They did not succeed, at least not on the books. From 1980 to 1983, the Texas courts refused to allow prosecutors to "reform Hartfield's sentence to life imprisonment." State law was clear, state judges told state prosecutors: A jury taint like the one in the Hartfield case entitled the defendant not just to a new sentencing hearing but to a completely new trial. These judges did not permit Texas officials to get around the 1980 reversal. But nor did they press prosecutors to give Hartfield the "speedy trial" he is entitled to under the Sixth Amendment. Hartfield, meanwhile, evidently also was in no big rush to be re-tried.

In 1983, the story turned. By March 4th, the Court of Criminal Appeals had had enough. It issued a mandate to Texas declaring that the conviction against Hartfield was "reversed and the cause remanded for further proceedings in accordance" with the 1980 ruling ordering a new trial. Ten days later, the Texas Board of Pardons and Paroles recommended that then-Governor Mark White commute Hartfield's sentence from death to life in prison. On March 15th, the Governor commuted the sentence and sent a copy of his proclamation to the Texas court. And then nothing happened in the case -- nothing at all -- until 2006.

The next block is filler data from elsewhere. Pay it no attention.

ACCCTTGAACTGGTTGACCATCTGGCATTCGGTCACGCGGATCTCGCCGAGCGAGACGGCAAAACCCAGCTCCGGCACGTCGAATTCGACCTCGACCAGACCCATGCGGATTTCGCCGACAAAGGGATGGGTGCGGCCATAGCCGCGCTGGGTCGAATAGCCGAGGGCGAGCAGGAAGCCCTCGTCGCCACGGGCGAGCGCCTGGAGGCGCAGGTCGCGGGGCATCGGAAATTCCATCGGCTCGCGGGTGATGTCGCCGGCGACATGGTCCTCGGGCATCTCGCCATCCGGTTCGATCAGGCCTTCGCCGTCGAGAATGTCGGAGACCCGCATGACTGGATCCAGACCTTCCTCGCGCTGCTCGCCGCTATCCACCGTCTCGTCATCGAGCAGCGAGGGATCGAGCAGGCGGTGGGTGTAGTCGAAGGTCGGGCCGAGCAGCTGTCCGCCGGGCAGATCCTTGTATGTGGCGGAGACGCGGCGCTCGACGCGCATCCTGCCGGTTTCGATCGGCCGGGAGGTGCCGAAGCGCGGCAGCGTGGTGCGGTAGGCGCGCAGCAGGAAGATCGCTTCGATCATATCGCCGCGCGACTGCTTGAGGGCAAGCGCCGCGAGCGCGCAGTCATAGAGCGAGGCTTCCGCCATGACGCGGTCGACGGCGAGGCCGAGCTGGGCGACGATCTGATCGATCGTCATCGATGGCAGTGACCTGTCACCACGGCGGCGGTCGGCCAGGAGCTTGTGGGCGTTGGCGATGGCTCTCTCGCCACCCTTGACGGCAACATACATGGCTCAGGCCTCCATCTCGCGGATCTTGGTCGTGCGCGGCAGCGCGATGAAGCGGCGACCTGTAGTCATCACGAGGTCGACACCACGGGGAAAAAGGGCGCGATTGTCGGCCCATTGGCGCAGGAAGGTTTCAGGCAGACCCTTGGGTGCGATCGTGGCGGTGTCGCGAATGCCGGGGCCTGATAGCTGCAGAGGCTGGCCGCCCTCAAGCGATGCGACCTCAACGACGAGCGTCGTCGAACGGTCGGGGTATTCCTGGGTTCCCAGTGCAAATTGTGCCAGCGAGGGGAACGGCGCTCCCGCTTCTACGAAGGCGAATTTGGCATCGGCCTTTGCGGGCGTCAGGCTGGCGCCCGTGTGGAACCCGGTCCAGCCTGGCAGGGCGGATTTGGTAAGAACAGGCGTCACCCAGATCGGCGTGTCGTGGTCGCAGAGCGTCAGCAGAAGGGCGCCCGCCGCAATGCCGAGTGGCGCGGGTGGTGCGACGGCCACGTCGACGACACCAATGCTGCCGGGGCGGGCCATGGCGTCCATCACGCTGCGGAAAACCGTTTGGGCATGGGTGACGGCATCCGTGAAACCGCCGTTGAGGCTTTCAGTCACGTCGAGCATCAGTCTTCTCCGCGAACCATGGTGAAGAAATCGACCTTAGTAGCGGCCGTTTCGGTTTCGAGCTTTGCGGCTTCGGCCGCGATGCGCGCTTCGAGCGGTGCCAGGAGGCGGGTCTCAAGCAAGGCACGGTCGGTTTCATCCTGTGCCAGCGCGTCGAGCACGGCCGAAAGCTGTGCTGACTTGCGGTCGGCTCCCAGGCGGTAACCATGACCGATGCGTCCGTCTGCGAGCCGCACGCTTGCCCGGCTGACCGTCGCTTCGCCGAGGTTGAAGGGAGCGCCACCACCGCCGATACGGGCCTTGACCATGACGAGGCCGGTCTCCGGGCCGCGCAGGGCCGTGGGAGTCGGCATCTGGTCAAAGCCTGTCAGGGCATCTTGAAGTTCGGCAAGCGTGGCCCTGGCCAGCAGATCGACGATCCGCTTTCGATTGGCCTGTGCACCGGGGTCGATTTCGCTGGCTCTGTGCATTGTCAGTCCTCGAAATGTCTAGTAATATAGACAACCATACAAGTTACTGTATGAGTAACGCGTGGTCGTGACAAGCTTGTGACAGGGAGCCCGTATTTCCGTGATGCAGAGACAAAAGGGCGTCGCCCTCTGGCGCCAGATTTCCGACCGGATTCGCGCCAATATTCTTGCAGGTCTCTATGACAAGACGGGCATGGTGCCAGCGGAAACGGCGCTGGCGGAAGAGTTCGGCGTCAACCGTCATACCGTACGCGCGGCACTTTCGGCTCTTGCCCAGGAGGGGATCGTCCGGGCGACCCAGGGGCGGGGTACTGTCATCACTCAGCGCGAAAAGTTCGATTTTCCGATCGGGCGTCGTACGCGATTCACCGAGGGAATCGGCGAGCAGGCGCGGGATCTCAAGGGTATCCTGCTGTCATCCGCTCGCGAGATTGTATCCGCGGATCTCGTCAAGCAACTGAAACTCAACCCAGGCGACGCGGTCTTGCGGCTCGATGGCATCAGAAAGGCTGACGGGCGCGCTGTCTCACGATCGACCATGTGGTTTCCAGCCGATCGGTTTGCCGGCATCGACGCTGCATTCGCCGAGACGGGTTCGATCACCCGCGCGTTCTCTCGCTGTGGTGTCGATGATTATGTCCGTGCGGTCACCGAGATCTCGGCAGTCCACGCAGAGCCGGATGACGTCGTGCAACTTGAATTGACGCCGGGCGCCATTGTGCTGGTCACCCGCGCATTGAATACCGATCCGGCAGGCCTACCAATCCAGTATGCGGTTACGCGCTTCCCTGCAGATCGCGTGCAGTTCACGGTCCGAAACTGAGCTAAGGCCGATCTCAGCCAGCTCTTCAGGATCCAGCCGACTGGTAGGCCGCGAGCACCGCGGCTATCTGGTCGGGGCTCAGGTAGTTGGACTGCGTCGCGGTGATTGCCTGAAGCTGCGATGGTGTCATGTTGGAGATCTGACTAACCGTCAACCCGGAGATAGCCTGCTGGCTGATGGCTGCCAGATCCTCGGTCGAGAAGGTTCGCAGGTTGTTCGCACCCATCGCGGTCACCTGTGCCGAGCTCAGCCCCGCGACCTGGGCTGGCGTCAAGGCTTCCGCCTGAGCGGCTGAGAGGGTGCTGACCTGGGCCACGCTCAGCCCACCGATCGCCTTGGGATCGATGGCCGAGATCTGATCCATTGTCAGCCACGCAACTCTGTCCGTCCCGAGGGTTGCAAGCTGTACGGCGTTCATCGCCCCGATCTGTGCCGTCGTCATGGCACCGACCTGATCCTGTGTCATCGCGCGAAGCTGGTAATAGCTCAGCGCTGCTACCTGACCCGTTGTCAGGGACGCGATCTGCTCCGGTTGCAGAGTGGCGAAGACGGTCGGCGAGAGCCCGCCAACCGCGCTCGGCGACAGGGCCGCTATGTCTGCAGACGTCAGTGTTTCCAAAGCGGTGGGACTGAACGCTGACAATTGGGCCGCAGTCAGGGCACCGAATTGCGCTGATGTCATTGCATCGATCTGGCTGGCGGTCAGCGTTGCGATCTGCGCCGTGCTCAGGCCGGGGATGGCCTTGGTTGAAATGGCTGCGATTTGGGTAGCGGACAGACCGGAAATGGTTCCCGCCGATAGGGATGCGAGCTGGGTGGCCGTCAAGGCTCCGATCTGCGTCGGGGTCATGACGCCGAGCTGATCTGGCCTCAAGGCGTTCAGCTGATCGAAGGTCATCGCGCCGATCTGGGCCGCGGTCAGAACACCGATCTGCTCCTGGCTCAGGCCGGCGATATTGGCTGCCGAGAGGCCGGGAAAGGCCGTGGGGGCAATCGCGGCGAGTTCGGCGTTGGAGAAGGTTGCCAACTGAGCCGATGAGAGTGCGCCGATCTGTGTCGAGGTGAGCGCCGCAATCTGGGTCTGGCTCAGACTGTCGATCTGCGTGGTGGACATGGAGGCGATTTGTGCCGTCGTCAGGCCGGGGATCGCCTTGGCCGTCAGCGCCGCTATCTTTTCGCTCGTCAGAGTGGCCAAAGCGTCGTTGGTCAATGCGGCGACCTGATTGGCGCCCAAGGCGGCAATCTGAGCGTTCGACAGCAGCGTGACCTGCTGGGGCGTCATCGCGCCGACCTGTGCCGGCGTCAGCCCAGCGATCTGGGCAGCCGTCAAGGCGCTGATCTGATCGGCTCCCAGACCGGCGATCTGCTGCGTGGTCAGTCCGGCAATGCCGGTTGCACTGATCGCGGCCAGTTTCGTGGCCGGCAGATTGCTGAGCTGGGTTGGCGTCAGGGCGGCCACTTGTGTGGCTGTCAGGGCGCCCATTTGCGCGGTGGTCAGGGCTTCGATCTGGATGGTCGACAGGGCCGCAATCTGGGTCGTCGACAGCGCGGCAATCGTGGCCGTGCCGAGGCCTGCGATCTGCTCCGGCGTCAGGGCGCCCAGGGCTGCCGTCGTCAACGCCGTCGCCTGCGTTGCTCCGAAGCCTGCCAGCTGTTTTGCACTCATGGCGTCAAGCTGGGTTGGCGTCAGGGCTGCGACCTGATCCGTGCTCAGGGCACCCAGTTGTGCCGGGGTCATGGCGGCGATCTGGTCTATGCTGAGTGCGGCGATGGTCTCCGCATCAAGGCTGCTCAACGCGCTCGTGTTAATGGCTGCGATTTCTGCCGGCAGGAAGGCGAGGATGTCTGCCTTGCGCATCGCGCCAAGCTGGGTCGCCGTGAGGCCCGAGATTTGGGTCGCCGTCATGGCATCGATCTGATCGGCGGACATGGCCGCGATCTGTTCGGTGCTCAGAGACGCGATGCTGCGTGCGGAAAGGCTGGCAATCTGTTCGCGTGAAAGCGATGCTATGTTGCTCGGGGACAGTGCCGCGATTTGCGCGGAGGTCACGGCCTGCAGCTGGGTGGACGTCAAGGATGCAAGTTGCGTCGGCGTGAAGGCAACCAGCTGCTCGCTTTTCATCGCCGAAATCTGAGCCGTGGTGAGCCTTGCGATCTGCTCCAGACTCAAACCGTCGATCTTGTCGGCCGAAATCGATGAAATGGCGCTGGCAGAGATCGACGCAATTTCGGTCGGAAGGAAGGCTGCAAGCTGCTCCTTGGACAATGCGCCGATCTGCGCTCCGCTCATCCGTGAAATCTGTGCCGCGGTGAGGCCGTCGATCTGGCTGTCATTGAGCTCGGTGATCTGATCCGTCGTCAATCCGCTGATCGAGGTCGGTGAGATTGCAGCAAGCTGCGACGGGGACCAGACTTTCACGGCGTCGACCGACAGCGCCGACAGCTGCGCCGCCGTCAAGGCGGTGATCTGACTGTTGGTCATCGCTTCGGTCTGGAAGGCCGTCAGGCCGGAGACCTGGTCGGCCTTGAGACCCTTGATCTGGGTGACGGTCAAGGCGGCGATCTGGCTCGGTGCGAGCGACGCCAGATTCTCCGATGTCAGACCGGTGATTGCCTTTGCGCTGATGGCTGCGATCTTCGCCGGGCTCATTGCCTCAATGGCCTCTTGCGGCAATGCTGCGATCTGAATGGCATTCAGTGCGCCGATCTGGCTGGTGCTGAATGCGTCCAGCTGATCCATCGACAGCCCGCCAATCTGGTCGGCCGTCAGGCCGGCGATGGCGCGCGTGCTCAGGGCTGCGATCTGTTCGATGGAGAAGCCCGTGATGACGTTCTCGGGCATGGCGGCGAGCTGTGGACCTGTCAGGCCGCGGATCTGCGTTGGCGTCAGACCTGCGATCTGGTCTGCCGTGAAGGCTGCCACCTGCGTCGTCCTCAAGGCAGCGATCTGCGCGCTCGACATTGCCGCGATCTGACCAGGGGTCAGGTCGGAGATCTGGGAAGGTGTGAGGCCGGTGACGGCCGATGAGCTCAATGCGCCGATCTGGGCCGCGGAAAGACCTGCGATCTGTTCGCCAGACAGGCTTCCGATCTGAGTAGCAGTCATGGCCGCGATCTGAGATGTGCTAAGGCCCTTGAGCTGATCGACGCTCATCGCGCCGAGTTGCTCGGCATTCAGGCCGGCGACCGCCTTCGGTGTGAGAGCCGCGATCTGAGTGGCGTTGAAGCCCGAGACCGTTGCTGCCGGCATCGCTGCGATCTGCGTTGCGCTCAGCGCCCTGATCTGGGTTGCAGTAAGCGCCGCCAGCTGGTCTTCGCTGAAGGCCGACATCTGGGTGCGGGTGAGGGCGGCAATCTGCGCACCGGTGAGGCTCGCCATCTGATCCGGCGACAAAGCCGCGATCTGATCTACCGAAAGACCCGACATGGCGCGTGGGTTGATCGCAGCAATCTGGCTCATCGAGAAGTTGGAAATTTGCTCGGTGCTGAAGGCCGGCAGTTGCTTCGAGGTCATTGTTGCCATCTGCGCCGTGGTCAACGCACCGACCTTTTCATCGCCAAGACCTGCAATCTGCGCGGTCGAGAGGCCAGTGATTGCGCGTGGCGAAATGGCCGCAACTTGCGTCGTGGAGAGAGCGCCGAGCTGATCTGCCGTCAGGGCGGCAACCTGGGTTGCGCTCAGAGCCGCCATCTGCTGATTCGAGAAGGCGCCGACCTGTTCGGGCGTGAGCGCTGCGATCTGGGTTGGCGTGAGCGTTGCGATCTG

Texas prosecutors thought that the governor's commutation resolved the issue, at least until someone challenged the commutation for failing to supersede the mandate of reversal. The state judges in 1983 reckoned that the mandate had been issued, and that if the case weren't properly resolved they would soon hear about it from prosecutors or defense counsel. And Hartfield's lawyer says that he stopped representing his client when the commutation came through. Everyone dropped the ball on Hartfield, who after 32 years in prison still has never received a parole hearing even though he's long been entitled to one.


"For 23 years," a federal appeals court panel noted last October when it recognized that Hartfield's rights had again been violated, "the State treated the proclamation as effectively cancelling the judgement that reversed the conviction and remanded the cause for a new trial. Seemingly, so did Hartfield." But in 2006, Hartfield began to file his own petitions, asking judges of the state courts why he had never been granted the new trial they had promised him back in 1980. Three times, Jerry Hartfield asked the state courts to help him. Three times, prosecutors opposed his requests. Three times, the courts of Texas refused to right a wrong.

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Andrew Cohen is a contributing editor at The Atlantic. He is a legal analyst for 60 Minutes and CBS Radio News, a fellow at the Brennan Center for Justice, and Commentary Editor at The Marshall Project